At the pulse of time: transient effects may obscure biological effect monitoring

In this post, we talk about our recently published paper “Transient effects following peak exposures towards pesticides – an explanation for the unresponsiveness of in situ measured functional variables”.

It is becoming increasingly popular to use functional variables as a measure for stressors’ implications in ecosystem integrity. Invertebrate-mediated leaf litter decomposition is frequently used in this context. However, the involved organisms might show recovery or compensatory mechanisms such as increased leaf consumption following a pulsed stress event. In consequence, in situ measures such as the mass loss from leaf bags or the feeding of caged invertebrates deployed for days or even weeks may fail to detect transient effects.

We tested the relevance of such transient effects using a 6-hour peak exposure towards field-relevant insecticide (i.e., etofenprox) concentrations as a model scenario at three levels of complexity. The first two levels were assessed as part of a larger mesocosm study, which was recently presented here: these were the assessment of the decomposition realised by complex invertebrate communities in the stream mesocosms over 21 days, and 7-day in situ bioassays quantifying the leaf consumption of the amphipod shredder Gammarus fossarum. In a final step, a laboratory experiment was conducted determining the daily feeding rate of the same species over seven days by providing the animals with fresh leaf material on a daily basis. This approach allowed to identify potential post-exposure recovery and compensation.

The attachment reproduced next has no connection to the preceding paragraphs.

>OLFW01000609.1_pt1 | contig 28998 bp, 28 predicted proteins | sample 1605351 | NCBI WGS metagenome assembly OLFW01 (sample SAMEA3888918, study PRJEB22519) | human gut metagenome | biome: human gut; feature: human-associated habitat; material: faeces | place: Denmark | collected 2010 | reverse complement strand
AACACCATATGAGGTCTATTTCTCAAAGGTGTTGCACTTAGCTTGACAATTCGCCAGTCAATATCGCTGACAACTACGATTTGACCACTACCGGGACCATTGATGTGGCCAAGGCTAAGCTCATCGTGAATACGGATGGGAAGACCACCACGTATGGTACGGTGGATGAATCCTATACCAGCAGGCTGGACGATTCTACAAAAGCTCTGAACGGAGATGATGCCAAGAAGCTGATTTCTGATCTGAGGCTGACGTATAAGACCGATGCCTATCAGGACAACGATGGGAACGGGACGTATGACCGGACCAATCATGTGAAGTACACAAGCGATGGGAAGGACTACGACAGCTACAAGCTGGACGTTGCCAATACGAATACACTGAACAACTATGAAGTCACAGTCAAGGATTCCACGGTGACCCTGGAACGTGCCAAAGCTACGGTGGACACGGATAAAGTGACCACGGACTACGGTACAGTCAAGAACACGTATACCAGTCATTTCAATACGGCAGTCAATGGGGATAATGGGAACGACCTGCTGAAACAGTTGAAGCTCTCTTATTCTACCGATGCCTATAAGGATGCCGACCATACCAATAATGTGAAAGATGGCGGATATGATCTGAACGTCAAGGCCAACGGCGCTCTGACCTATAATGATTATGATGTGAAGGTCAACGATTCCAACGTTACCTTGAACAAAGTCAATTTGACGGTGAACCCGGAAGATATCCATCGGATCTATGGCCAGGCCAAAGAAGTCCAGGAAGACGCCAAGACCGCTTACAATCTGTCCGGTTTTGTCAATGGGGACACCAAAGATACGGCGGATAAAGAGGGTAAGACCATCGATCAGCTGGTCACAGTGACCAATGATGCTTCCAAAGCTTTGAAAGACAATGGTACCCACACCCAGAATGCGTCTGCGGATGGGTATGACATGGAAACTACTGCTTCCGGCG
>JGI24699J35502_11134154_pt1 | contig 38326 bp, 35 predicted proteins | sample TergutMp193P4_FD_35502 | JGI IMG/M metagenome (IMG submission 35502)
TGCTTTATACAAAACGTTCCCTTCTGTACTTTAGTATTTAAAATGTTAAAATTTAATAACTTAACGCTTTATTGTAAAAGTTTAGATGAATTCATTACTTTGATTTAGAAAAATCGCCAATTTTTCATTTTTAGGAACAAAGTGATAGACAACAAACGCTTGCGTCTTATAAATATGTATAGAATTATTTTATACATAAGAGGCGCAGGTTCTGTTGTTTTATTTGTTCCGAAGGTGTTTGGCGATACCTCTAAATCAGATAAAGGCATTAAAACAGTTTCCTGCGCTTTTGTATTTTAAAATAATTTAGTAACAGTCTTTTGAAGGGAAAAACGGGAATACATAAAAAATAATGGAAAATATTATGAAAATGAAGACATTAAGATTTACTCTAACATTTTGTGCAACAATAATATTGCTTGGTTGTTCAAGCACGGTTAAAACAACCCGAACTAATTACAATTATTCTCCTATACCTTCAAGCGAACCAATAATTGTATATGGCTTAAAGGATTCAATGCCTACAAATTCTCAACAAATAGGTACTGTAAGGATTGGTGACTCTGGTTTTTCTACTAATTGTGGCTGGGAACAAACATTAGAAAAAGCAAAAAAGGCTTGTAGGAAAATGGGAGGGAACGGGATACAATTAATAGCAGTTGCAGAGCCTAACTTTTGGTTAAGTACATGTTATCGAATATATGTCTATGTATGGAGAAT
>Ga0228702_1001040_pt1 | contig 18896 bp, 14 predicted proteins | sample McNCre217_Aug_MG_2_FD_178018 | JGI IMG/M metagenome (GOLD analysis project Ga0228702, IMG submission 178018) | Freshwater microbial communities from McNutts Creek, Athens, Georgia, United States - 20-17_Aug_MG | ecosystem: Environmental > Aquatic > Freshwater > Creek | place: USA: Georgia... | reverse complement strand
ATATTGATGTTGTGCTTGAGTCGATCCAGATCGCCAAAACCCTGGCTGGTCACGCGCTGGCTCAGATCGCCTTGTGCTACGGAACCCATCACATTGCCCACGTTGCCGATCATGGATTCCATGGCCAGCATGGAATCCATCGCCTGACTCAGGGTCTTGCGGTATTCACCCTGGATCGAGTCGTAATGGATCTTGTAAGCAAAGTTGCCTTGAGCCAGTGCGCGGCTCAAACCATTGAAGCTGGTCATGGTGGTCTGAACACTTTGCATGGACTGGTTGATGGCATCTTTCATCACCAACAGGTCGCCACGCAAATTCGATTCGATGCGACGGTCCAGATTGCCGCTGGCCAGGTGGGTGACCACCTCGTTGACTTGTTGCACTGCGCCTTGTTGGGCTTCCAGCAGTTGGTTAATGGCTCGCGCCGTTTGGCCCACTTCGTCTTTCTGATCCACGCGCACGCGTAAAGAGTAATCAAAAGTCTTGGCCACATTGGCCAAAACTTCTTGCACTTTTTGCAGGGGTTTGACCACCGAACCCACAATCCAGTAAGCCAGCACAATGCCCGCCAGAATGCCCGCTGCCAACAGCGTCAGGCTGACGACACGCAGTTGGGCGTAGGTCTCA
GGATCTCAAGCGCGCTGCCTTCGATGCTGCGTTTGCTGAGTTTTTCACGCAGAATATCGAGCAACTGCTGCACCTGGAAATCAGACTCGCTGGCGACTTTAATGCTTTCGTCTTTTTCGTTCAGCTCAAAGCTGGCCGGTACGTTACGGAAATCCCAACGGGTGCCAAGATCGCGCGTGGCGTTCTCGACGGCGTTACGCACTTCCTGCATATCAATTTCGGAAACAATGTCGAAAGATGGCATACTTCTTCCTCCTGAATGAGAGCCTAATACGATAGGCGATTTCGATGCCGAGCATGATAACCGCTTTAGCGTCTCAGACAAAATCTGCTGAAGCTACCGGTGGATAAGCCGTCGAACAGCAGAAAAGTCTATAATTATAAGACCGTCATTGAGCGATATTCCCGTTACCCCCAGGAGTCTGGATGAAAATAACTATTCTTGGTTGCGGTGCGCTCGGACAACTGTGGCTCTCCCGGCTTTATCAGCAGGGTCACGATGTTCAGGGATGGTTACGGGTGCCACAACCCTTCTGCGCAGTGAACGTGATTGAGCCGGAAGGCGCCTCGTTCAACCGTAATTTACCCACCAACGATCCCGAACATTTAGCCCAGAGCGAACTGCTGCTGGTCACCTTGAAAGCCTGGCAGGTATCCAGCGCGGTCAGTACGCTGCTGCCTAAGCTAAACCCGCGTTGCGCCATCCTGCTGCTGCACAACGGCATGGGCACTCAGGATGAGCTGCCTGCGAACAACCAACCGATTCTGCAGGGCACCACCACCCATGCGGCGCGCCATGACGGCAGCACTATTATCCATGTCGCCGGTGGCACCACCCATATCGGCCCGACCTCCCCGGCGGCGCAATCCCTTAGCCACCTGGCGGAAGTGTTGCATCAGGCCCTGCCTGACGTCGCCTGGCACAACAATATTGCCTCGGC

Scheme summarising the study’s results (taken from publication)

The peak exposure towards etofenprox did not trigger a significantly altered decomposition by invertebrate communities during the leaf bag assay, while in situ bioassays detected a significant reduction in gammarids’ feeding rate at the highest tested concentration. The laboratory bioassay suggests that the observed mismatches might indeed be explained by gammarids’ recovery as well as post-exposure compensation by an increased leaf consumption. However, until animals have fully recovered and the lower energy uptake and damages caused by insecticide peak exposures are completely compensated for, shredders can be assumed to be in a state of increased sensitivity towards additional stress. We thus argue that biomonitoring for implications of peak exposures and other pulsed stress events must happen at an adequate temporal resolution.

The paper was authored by Jochen Zubrod, Rebecca Bundschuh, Dominic Englert, Markus Rohrberg, Matthias Wieczorek, Nikita Bakanov, Ralf Schulz, and Mirco Bundschuh and published in Environmental Pollution.

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